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For pizza pockets, layer on pizza sauce, your chosen ingredients and cheese, closing the pockets with a fork.  Make sure to prick the top surface with the fork so steam can escape.

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For the meat pies I used an ice cream scoop to get a consistent amount of the meat mixture – centered on the dough, and then brought up the edges to crimp over the middle of the circle.  Brush with beaten egg and poke with a fork.

Bake pizza pockets or meat pies at 400 until golden brown, about 20 minutes.

FILLING FOR MEAT PIE

1 onion, minced finely

1 garlic clove, grated

2 carrots

2 stalks celery

1/2 cup each frozen corn and peas

1 small zucchini, diced

1 lb ground beef

1 tbsp each dried oregano and basil

Saute the onion and garlic until the onion is lightly carmelized, add the carrots and celery, season with salt and pepper, and cook until vegetables are almost cooked through, then add zucchini and saute for another few minutes.  Remove from heat and place in bowl.  Add frozen corn and peas.  Return pan to heat and stir in ground beef – cooking until lightly browned, seasoning with salt and pepper.

Add beef to vegetable mixture and season with dried herbs, adding more salt and pepper if needed.  At this point, if you feel like it needs a bit more flavour, add 1 tbsp of tomato paste.  Stir well and set in fridge to cool down.  When cool, continue on with forming your hand pies.

These pies are only limited by your imagination – use whatever you feel like to fill the pies, making sure to taste the mixture before filling the dough rounds.  Made in a smaller size they make a great appetizer too.

Tacos al Pastor

When in Mexico, one of our favorite street foods is Tacos al Pastor. We can’t equal the flavour at home without an upright spit to grill it, but this is a close second!

A plate of pork, seasoned with Tacos al Pastor flavours and just waiting for fresh corn tortillas!

A plate of pork, seasoned with Tacos al Pastor flavours and just waiting for fresh corn tortillas!

1-4 lbs pork “butt” or blade roast (just make sure it is a cheaper cut, well marbled)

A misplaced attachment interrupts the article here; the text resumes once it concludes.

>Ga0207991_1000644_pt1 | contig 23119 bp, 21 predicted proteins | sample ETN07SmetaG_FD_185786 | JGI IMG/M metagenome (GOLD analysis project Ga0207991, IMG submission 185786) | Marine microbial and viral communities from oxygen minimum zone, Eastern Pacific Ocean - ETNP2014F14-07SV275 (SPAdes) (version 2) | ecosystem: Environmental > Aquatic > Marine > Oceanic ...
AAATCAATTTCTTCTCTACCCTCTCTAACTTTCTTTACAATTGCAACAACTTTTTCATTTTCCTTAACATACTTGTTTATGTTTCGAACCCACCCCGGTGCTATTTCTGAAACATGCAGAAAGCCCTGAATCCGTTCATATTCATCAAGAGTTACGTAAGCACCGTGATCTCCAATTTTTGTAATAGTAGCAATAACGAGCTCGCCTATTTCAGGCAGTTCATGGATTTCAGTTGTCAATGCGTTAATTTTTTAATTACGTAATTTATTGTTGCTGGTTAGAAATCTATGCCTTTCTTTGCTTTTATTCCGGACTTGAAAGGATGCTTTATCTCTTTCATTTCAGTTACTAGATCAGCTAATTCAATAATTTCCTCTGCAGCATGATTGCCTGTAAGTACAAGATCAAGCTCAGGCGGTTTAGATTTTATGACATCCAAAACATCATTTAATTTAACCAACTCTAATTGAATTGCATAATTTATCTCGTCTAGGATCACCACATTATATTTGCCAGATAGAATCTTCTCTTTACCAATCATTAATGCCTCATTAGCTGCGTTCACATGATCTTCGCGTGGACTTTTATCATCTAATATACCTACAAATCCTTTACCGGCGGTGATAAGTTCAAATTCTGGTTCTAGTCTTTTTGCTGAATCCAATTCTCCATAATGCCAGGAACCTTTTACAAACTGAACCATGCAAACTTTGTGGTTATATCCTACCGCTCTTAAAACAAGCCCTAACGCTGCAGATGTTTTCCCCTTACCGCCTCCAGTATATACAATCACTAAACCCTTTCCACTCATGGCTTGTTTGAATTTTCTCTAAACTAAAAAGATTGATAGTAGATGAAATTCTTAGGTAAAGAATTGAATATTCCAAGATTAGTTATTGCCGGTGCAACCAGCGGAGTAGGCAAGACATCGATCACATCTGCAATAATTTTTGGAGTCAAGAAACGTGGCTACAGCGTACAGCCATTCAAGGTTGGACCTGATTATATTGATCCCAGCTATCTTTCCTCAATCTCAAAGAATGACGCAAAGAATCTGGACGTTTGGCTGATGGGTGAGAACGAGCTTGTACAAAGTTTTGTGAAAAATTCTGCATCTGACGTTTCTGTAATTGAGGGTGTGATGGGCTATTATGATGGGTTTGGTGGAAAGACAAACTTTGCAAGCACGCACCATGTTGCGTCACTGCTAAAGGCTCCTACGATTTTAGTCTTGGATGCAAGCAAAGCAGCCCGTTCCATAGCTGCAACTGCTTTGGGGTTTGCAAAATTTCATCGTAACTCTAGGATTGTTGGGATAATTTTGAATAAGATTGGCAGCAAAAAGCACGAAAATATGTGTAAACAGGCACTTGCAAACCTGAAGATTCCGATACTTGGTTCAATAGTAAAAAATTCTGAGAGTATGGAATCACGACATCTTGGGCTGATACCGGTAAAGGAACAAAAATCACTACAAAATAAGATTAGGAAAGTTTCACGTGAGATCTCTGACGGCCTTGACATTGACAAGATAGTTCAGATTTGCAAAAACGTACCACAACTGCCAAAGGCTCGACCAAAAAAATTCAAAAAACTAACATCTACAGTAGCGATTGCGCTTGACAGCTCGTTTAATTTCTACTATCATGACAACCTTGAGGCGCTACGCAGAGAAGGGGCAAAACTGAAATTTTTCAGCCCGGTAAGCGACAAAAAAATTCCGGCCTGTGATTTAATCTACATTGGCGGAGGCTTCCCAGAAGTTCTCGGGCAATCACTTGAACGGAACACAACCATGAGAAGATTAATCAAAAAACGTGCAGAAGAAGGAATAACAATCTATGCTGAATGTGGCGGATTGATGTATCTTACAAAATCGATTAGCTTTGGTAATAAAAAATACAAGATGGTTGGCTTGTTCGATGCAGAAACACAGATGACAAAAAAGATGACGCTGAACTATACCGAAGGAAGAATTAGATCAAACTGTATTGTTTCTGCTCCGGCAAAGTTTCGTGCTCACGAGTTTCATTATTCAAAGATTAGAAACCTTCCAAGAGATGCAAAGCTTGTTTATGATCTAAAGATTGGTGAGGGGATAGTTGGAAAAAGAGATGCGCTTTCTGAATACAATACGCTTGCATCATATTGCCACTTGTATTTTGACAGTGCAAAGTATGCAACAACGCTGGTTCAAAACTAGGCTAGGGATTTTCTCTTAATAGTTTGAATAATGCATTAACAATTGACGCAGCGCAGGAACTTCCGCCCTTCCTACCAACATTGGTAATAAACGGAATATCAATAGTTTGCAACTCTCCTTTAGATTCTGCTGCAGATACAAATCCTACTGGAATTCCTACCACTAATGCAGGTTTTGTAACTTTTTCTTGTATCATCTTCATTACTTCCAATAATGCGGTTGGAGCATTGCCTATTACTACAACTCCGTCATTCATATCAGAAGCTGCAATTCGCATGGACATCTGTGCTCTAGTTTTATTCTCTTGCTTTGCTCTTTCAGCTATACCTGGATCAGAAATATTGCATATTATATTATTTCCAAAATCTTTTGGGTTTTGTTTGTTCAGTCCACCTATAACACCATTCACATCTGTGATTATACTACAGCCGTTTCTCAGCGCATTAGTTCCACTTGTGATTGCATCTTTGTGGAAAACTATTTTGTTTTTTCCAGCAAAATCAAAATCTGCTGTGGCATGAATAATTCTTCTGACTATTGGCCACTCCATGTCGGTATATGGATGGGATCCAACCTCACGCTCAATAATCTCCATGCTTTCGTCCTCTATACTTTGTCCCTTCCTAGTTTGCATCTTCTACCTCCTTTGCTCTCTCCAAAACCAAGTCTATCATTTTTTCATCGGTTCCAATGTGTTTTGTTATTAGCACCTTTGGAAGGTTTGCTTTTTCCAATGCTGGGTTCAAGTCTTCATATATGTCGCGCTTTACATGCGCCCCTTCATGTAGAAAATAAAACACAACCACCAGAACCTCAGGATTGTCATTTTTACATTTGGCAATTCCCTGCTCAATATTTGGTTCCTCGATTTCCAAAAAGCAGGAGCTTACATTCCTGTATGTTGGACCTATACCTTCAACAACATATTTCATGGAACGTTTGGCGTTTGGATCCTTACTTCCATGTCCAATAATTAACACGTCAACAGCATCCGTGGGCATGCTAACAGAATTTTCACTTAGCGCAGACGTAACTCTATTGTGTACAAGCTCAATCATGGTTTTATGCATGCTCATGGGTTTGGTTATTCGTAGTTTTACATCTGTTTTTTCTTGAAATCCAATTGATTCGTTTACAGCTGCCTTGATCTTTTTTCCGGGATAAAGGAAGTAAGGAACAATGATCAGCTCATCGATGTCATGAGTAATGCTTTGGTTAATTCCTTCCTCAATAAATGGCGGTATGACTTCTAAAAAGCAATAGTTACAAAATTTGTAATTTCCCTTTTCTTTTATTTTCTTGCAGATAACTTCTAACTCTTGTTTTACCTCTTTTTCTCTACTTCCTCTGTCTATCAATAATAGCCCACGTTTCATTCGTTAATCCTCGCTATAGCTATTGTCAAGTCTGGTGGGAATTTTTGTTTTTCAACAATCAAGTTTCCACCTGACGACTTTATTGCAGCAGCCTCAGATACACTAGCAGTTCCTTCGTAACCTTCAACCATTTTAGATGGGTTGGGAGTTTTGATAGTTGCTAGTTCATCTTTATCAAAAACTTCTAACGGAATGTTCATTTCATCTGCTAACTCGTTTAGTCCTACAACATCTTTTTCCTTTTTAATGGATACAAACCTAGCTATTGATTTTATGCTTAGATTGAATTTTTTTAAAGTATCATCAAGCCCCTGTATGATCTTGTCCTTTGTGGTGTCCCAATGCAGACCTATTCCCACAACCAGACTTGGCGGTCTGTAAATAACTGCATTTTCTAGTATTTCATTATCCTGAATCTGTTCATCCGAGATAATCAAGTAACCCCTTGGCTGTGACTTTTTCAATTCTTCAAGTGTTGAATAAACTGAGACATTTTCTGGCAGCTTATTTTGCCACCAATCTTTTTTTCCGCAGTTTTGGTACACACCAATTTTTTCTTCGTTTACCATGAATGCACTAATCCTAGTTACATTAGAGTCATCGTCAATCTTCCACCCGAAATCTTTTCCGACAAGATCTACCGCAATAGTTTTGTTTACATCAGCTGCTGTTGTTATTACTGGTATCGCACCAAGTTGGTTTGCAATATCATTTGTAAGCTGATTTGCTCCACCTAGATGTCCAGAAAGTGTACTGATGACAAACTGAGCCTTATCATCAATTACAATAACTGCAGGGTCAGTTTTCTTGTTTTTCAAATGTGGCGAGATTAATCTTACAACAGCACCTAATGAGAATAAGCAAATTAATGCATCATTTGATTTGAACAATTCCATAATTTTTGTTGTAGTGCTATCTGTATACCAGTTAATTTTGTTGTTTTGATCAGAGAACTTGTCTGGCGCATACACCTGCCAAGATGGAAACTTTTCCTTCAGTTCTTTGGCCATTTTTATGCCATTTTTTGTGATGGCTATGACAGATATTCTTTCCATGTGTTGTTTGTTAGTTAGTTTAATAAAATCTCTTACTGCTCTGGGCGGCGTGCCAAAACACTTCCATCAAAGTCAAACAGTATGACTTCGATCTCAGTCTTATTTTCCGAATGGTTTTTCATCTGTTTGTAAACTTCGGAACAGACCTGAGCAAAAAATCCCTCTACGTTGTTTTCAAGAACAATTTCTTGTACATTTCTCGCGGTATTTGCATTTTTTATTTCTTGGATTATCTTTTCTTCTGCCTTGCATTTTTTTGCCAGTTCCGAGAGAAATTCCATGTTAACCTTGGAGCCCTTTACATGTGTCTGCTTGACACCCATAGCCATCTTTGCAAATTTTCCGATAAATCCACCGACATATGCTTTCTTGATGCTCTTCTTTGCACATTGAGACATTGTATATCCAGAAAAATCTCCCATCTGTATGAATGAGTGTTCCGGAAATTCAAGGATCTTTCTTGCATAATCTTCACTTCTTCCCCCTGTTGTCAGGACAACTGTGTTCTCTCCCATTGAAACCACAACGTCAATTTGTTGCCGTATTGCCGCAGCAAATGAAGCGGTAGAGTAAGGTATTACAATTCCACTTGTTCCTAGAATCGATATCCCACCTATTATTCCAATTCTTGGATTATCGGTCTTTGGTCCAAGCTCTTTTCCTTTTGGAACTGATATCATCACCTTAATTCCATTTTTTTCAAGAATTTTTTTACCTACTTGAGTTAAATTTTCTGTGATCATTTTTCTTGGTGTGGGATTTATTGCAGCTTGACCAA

1 cup fresh pineapple, chopped
2 ancho chiles
2 guajillo chiles
1 chipotle chile in adobo sauce
1 Tbsp adobo sauce
5 clove garlic, peeled
A few sprigs of oregano (or 1 tbsp dried oregano)
2 Tbsp honey
1 Tbsp vinegar
1 Tbsp smoked paprika
1 tsp salt
1 large onion, sliced
Slices of pineapple
4 – 6 carrots, peeled and kept whole

1. Put the ancho and guajillo chiles in a pot of water and bring to a boil. Turn off the heat and allow the chiles to steep until they are rehydrated, about 30 minutes. Discard the seeds and stems and toss the chiles in a food processor along with the remaining ingredients, except onion.

2. Slice the roast into 3/4inch thick slices, but not all the way through.

3. I usually put on plastic gloves for this part – the marinade REALLY stains …Slather the marinade between each layer until all the meat is covered. Stack the onion and pineapple slices in between the slices of meat. Tie the roast back together. Cover it and allow it to marinade for at least 3 hours or overnight.

4. Preheat oven to 245 °C (475 °F). Put the roast on a row of carrots in the bottom of a roasting pan and add water to the bottom of the pan (this is to keep the drippings from smoking). You can use a meat rack if you want, but those carrots will be incredibly delicious if you use them for a roasting rack! Roast for 30 minutes at this temperature then turn down the heat to 160 °C (300 °F). Roast until the meat is very tender (about 3 hours).

5. After removing the meat from the oven, cover it with foil and let it rest for at least 20 minutes.

6. Pull or shred meat apart

Out of the oven, and ready to rest for 30 minutes or so before shredding.

Out of the oven, and ready to rest for 30 minutes or so before shredding.

Serve with:

fresh corn tortillas
minced white onion
roughly chopped cilantro

Summer Ratatouille

I always think of a ratatouille as a long stewed vegetable dish. When the summer vegetables are at their peak, or even just starting to wane -that flavour is fresh and delicious.

Summer Ratatouille

Summer Ratatouille

Tonight’s version included;

olive oil
1/2 cup sliced onion
2 garlic cloves
1 cup each chopped zucchini, cauliflower, eggplant and tomato
2 tbsp tomato paste
fresh basil
salt and pepper to taste

Saute onion in olive oil until well softened and starting to turn a golden colour. Add zucchini, cauliflower, and eggplant. Saute until vegetables are starting to soften – move vegetables over to the side and in a little hot spot add a wee bit more oil, along with the garlic and tomato paste. Allow tomato paste and garlic to cook a bit, then stir into the vegetables. Add basil, salt and pepper.